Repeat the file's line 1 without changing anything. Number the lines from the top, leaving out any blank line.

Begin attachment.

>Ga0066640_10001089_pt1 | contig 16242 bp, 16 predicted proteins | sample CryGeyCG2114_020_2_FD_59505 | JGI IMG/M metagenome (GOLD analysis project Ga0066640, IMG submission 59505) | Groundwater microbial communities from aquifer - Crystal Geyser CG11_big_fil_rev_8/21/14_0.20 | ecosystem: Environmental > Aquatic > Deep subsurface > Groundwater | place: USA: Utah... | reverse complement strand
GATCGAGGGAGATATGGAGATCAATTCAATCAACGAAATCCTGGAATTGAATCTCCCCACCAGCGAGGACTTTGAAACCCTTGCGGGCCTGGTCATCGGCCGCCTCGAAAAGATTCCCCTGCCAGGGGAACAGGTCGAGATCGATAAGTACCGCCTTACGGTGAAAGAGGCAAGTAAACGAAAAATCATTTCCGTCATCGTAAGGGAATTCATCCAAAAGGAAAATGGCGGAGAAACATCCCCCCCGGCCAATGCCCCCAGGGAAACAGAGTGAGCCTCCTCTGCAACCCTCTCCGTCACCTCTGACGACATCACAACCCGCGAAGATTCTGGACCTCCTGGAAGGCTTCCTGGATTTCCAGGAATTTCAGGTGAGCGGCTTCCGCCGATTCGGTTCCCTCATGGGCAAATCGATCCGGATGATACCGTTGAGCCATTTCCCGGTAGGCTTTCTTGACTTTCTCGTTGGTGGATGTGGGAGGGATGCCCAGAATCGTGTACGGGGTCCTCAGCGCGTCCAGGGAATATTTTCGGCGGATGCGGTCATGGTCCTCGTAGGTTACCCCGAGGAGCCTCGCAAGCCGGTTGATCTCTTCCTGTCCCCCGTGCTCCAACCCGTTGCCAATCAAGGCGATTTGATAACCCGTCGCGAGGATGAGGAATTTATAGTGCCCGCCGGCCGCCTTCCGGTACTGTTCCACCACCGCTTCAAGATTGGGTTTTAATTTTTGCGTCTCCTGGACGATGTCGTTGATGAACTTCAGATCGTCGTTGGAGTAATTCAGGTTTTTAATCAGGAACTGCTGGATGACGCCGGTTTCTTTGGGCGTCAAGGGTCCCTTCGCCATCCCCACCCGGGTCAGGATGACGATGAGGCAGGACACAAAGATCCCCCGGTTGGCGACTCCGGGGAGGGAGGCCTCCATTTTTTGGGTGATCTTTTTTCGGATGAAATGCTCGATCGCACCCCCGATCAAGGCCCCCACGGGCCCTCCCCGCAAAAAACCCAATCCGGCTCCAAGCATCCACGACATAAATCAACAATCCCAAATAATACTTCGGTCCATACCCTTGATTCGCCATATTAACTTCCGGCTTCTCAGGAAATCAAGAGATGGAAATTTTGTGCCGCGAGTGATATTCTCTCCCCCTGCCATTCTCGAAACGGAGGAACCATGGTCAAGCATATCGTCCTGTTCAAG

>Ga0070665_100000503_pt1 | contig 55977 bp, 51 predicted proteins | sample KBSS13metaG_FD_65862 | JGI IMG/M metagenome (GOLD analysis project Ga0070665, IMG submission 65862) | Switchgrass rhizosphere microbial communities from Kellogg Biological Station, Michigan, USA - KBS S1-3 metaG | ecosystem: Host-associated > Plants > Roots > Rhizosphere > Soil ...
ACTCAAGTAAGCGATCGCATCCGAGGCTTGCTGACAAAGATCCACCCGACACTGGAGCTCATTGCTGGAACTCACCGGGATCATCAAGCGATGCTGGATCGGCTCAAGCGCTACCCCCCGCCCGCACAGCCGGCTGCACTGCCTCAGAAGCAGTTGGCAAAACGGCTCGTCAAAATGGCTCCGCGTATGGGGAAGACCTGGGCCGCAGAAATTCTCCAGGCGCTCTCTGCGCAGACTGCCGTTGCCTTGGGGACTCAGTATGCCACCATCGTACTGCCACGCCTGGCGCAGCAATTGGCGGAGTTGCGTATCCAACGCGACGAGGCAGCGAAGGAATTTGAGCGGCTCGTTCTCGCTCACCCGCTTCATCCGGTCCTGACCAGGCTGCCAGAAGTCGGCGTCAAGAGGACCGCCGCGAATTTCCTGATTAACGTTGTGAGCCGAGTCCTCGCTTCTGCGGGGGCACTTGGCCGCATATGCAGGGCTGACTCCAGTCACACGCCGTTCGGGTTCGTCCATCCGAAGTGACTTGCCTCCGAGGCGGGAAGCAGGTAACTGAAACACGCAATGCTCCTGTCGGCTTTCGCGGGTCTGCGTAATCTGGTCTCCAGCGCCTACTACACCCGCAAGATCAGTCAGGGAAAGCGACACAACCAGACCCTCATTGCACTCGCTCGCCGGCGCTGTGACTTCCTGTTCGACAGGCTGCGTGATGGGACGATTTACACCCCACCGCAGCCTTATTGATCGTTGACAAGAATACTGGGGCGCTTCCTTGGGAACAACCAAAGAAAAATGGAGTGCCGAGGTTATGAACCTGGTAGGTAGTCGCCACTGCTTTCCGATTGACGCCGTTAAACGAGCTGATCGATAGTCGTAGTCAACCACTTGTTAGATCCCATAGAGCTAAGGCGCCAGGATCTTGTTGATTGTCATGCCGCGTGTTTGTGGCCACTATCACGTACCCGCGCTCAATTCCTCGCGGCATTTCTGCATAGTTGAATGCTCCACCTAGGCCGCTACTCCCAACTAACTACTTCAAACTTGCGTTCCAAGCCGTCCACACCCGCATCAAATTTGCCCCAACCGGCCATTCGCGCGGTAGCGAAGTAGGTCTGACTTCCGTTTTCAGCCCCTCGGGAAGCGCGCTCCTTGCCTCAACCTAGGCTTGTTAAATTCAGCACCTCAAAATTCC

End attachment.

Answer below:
>Ga0066640_10001089_pt1 | contig 16242 bp, 16 predicted proteins | sample CryGeyCG2114_020_2_FD_59505 | JGI IMG/M metagenome (GOLD analysis project Ga0066640, IMG submission 59505) | Groundwater microbial communities from aquifer - Crystal Geyser CG11_big_fil_rev_8/21/14_0.20 | ecosystem: Environmental > Aquatic > Deep subsurface > Groundwater | place: USA: Utah... | reverse complement strand